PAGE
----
2) Otago, because it’s cheap to live in Dunedin, the student experience there is legendary, the university clocktower is picturesque and the South Island is gorgeous.

3) Victoria, because the quality of education there is good and Wellington is New Zealand’s capital city AND/OR Waikato, because the campus is awesome and it’s becoming a well-respected university.

A drawing of Otago Uni’s Clock Tower Building from 1879

The Ethics of Owning a Cat in New Zealand

A few years ago, a certain would-be politician became New Zealand Cat Enemy Number One. He denounced cats as sadistic serial killers and called for their eradication. Not only did he want every stray cat to be killed, he wanted people to stop owning cats altogether. Of course, the national outrage was great and ensured many ailurophiles would never vote for him, regardless of what his party’s cat policies actually were. The thing is, though, he wasn’t wrong.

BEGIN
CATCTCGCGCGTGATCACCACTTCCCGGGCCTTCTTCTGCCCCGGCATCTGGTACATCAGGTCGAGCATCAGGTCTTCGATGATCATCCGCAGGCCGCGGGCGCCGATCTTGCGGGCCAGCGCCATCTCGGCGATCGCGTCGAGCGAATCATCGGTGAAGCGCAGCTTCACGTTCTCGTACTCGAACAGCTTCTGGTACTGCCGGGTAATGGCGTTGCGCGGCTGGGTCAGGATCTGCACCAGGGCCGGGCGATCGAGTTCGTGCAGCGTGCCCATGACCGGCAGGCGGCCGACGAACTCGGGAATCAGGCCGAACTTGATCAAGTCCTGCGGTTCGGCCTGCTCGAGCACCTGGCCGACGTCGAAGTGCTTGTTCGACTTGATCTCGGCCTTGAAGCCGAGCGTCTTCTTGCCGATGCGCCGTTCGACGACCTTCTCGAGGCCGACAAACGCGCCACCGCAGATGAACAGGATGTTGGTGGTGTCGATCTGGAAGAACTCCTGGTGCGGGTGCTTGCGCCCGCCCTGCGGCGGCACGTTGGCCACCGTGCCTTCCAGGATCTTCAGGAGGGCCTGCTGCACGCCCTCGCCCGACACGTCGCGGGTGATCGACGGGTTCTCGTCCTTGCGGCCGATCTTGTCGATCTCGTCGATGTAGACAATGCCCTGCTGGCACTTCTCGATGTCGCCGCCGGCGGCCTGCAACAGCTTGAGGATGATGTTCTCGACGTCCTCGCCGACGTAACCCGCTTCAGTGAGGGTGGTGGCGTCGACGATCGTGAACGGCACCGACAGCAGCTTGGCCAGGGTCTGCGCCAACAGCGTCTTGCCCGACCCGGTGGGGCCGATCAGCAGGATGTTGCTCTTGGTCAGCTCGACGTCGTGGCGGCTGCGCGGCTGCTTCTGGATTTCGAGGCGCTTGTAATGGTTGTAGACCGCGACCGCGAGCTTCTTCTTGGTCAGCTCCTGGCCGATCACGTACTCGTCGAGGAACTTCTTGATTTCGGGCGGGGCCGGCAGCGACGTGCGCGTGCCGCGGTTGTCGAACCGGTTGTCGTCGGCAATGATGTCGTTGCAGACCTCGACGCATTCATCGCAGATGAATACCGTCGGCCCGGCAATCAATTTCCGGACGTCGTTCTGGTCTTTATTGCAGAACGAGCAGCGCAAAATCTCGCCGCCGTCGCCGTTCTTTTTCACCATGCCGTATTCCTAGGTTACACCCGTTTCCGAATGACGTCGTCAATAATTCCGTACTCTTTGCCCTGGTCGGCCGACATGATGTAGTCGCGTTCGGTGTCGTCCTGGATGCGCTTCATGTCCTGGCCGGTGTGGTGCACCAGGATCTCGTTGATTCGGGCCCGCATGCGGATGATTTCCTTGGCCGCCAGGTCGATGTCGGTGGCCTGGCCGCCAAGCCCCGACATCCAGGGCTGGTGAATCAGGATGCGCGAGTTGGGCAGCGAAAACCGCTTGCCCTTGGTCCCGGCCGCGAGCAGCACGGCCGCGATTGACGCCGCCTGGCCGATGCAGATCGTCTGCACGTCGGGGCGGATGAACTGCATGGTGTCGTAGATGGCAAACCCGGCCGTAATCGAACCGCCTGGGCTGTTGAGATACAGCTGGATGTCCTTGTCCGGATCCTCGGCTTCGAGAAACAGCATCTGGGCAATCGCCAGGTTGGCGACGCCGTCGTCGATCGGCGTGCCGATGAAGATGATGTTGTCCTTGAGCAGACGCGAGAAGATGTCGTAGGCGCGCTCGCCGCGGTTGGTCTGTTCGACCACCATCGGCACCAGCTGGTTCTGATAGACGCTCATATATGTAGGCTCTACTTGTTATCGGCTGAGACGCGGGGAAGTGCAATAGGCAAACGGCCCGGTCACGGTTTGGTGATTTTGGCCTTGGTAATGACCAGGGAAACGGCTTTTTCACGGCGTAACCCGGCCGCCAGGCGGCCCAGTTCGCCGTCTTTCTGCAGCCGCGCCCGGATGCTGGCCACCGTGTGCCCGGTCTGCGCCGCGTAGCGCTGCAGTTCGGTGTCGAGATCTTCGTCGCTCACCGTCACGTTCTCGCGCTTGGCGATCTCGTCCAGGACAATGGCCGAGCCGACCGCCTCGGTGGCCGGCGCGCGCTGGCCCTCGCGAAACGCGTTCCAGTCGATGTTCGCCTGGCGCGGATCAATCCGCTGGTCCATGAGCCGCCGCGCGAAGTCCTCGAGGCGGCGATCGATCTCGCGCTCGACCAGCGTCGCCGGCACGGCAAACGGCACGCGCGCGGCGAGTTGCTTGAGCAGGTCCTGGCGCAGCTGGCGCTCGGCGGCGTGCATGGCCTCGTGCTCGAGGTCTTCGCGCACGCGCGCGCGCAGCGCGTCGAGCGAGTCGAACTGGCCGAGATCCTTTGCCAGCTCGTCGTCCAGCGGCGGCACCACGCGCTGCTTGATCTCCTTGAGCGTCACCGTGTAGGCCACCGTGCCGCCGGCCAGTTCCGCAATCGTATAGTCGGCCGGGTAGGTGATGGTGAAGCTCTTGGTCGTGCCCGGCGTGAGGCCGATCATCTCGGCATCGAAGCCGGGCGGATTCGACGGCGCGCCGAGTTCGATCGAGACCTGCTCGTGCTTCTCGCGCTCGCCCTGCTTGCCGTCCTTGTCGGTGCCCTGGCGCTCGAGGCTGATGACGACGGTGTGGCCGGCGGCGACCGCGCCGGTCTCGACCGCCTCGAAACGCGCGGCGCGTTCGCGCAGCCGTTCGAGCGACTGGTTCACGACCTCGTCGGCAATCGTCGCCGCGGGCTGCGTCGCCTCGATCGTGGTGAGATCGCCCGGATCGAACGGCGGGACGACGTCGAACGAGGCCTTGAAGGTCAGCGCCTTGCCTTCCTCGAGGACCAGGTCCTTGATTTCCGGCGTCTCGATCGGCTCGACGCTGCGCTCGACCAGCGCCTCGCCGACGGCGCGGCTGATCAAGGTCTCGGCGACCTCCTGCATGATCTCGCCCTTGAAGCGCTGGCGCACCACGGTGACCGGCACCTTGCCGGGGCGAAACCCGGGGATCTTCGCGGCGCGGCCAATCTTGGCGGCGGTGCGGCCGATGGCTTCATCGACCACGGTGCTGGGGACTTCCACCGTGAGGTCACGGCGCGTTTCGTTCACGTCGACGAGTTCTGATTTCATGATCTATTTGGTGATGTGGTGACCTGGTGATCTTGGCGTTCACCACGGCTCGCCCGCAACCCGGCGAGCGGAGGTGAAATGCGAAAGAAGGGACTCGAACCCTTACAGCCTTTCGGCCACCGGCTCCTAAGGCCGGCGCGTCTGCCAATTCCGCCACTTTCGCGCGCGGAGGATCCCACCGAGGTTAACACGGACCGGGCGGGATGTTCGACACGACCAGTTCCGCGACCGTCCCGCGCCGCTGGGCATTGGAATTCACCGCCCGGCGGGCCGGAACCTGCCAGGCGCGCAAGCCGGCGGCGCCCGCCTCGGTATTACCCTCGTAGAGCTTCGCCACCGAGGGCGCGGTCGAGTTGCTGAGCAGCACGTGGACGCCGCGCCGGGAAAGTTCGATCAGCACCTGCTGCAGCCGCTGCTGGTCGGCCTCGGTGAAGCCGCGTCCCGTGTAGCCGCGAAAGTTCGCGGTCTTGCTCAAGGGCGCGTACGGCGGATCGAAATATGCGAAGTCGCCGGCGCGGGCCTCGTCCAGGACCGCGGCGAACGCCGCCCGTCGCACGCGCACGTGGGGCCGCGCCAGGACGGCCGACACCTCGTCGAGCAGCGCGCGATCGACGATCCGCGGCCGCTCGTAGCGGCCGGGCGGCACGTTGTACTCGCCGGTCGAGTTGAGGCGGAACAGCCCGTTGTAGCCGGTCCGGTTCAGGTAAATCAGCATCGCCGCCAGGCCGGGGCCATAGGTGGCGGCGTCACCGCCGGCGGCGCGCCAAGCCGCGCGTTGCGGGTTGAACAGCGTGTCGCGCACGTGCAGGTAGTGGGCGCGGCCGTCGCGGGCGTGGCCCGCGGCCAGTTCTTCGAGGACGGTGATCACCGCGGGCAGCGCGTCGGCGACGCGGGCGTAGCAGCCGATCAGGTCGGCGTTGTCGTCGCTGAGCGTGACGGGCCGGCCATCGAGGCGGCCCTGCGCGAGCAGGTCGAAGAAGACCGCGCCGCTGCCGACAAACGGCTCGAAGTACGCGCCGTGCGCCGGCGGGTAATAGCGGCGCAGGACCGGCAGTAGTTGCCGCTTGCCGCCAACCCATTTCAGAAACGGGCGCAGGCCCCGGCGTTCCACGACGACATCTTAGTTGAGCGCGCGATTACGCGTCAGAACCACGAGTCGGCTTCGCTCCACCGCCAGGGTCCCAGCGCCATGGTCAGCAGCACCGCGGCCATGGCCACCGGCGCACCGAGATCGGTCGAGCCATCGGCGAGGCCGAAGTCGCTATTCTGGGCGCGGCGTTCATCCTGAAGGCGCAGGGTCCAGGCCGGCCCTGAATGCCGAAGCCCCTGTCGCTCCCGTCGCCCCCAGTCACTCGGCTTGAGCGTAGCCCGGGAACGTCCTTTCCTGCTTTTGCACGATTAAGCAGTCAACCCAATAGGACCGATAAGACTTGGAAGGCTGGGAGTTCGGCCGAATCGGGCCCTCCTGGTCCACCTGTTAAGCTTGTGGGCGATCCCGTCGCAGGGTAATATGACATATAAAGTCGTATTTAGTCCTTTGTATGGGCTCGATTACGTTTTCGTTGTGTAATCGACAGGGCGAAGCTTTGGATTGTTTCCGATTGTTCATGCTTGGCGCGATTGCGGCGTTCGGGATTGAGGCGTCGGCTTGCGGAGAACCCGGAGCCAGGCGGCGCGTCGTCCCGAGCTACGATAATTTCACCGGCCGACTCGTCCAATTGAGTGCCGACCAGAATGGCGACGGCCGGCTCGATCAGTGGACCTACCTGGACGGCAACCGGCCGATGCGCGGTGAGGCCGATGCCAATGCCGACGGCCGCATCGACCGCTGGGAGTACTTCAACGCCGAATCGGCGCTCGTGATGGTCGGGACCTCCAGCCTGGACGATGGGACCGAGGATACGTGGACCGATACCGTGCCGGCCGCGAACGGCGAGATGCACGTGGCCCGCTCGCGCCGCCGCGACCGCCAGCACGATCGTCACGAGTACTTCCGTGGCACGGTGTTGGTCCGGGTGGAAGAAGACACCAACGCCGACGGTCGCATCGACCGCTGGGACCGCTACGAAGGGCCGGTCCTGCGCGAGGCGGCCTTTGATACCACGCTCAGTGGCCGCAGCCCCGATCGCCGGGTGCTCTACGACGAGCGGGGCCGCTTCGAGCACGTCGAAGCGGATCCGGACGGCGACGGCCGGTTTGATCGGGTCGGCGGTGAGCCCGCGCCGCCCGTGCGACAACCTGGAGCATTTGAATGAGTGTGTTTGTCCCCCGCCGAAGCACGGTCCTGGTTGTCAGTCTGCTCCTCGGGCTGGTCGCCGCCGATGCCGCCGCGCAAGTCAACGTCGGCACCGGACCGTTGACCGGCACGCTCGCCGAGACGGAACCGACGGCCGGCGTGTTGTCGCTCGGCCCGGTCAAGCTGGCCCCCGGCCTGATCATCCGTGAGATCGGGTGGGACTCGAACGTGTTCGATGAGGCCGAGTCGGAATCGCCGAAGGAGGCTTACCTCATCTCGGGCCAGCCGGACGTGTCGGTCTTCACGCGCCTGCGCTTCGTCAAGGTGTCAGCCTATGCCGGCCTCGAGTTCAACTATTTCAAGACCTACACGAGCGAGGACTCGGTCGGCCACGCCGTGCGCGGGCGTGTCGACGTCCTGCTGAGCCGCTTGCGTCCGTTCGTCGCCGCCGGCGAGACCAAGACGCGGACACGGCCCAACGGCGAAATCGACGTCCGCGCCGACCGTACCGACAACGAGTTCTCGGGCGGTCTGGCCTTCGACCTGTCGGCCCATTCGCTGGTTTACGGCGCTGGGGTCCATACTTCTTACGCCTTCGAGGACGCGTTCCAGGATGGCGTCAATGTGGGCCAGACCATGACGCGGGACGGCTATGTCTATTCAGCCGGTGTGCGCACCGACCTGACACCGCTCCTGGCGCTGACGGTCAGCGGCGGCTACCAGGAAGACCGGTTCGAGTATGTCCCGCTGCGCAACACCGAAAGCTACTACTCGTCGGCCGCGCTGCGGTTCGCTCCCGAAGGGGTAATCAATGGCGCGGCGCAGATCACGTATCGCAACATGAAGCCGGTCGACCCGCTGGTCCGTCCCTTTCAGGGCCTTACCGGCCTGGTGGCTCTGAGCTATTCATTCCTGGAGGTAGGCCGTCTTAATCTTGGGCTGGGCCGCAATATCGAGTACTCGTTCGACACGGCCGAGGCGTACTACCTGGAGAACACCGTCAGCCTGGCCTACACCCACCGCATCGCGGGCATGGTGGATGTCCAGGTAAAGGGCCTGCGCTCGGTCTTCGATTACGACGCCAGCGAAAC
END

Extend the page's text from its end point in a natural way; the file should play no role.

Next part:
I love cats. I’m known as a crazy cat lady. I’ve just spent the better part of five months fostering seven kittens and their mother. I’ve watched them grow from this…

weekoldkittens

… to this…

kittens

… to this…

kittens

… and now my fiancé and our flatmate have adopted three of them between us, Lennon, Loki and Circe. In fact, this whole article is nothing more than an excuse to show you our most adorable cat pictures!

Why, then, do I agree with New Zealand Cat Enemy Number One?

Well… I do and I don’t.

kittenThe thing you have to remember about New Zealand is, before humans colonised it, there were no cats. In fact, there were no land mammals at all. (Well, there were bats, but they only ate insects.) In a world without mammalian predators, New Zealand’s native birds, such as the flightless kiwi and kakapo, thrived. Then humans came, bringing with them rats and dogs and possums and cats, and bird numbers plummeted – the flightless birds didn’t stand a chance! Now, many of New Zealand’s native birds are endangered and cats certainly don’t help.